The truth once told (and wherefore should we lie?)
The queen of Midas flept, and fo may I.

You think this cruel? take it for a rule,

No creature smarts fo little as a fool.

Let peals of laughter, Codrus! round thee break, 85
Thou unconcern'd canst hear the mighty crack:
Pit, box, and gall'ry in convulfions hurl'd,
Thou stand'st unshook amidst a bursting world.


and importunity of indigent Scriblers; he now infinuates he suffered as much of both, from Poetafters of Quality.

VER. 72. Queen] The ftory is told, by fome, of his Barber, but by Chaucer of his Queen. See Wife of Bath's, Tale in Dryden's Fables.


VER. 80. That fecret to each fool, that he's an Afs:] i. e. that his ears (his marks of folly) are visible.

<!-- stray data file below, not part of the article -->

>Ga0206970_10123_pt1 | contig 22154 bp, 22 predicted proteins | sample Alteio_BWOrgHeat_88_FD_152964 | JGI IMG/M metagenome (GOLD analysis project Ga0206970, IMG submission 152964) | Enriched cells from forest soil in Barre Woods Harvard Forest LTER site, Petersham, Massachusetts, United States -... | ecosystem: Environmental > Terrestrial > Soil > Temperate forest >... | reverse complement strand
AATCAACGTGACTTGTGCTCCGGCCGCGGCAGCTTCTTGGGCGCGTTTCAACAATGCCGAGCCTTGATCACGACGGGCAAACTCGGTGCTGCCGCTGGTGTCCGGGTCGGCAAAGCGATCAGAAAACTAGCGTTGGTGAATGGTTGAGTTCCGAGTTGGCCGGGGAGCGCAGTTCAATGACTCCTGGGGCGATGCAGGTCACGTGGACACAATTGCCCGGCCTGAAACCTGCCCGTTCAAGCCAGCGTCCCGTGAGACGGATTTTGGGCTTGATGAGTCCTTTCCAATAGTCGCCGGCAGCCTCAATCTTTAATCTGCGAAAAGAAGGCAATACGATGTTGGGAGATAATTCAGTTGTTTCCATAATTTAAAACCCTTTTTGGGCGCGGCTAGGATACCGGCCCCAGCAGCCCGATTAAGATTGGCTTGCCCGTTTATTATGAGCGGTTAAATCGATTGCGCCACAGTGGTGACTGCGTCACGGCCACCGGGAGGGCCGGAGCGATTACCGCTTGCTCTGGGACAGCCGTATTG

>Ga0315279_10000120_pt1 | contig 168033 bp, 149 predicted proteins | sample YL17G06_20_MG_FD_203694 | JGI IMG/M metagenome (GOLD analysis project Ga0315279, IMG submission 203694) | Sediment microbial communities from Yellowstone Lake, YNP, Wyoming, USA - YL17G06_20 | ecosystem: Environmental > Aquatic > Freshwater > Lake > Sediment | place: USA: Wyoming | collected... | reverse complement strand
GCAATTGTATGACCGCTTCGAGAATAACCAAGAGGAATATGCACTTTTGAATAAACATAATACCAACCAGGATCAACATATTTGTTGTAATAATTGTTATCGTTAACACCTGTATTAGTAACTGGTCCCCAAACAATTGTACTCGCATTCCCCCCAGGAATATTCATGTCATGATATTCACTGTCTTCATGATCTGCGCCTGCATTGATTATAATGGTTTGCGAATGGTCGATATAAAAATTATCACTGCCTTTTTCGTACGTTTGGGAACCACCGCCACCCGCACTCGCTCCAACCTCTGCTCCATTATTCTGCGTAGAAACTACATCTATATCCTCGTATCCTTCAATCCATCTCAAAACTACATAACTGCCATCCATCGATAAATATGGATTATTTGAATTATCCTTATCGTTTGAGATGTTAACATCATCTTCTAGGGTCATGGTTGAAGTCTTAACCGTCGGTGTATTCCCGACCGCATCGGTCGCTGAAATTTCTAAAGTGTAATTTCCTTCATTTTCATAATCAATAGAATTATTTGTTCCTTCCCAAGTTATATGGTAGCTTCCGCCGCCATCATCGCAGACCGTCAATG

VER. 88. Alluding to Horace,

Si fractus illabatur orbis,

Impavidum ferient ruinæ,


Who shames a Scribler? break one cobweb thro', He spins the flight, felf-pleafing thread anew: 99 Destroy his fib or fophiftry, in vain,


The creature's at his dirty work again,
Thron'd in the centre of his thin designs,
Proud of a vast extent of flimzy lines!
Whom have I hurt? has Poet yet, or Peer,
Loft the arch'd eye-brow, or Parnaffian fneer?
And has not Colly ftill his lord, and whore?
His butchers Henley, his free-masons Moor?
Does not one table Bavius ftill admit ?
Still to one Bishop Philips feem a wit?
Still Sappho--A.Hold; for God-fake--you'll offend,
No Names---be calm---learn prudence of a friend;
I too could write, and I am twice as tall;
But foes like thefe---P.OneFlatt'rer's worse than all.